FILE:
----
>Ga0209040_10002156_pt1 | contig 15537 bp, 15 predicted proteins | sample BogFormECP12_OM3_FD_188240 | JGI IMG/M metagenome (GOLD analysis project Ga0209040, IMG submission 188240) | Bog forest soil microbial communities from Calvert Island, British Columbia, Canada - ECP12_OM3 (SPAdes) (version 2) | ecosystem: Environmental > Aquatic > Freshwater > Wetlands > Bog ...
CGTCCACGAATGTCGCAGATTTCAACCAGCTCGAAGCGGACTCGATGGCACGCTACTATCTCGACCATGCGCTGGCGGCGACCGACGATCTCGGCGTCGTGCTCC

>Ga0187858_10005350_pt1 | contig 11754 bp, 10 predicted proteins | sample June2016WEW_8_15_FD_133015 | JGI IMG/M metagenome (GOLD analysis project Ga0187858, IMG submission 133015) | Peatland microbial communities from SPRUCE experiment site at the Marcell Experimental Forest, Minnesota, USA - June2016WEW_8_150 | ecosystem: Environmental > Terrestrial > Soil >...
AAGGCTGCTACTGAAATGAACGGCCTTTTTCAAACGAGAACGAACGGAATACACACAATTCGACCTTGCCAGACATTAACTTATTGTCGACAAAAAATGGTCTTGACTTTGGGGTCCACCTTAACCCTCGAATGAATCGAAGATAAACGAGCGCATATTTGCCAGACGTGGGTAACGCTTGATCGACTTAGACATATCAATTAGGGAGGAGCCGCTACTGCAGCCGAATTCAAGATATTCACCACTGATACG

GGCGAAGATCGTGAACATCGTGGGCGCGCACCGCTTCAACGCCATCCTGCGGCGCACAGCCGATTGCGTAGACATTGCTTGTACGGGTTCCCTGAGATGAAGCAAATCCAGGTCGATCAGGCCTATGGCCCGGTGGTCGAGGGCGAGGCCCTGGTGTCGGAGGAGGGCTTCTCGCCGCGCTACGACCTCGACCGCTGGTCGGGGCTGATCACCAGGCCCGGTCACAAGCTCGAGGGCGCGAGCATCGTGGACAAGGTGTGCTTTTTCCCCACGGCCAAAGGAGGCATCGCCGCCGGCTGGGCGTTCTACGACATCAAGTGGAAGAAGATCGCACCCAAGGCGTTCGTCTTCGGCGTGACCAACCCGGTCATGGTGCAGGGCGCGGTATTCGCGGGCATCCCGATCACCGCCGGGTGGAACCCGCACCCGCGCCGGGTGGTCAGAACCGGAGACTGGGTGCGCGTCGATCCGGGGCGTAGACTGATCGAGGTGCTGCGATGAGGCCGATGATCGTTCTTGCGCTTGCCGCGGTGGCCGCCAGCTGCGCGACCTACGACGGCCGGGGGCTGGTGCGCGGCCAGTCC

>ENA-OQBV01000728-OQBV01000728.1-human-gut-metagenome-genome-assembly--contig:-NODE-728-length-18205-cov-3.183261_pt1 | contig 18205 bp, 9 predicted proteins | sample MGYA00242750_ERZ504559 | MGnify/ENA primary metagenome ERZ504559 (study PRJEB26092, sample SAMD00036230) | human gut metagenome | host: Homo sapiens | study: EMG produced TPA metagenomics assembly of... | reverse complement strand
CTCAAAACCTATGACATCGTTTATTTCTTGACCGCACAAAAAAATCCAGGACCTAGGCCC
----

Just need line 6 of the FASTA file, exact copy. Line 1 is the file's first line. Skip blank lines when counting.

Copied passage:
>ENA-OQBV01000728-OQBV01000728.1-human-gut-metagenome-genome-assembly--contig:-NODE-728-length-18205-cov-3.183261_pt1 | contig 18205 bp, 9 predicted proteins | sample MGYA00242750_ERZ504559 | MGnify/ENA primary metagenome ERZ504559 (study PRJEB26092, sample SAMD00036230) | human gut metagenome | host: Homo sapiens | study: EMG produced TPA metagenomics assembly of... | reverse complement strand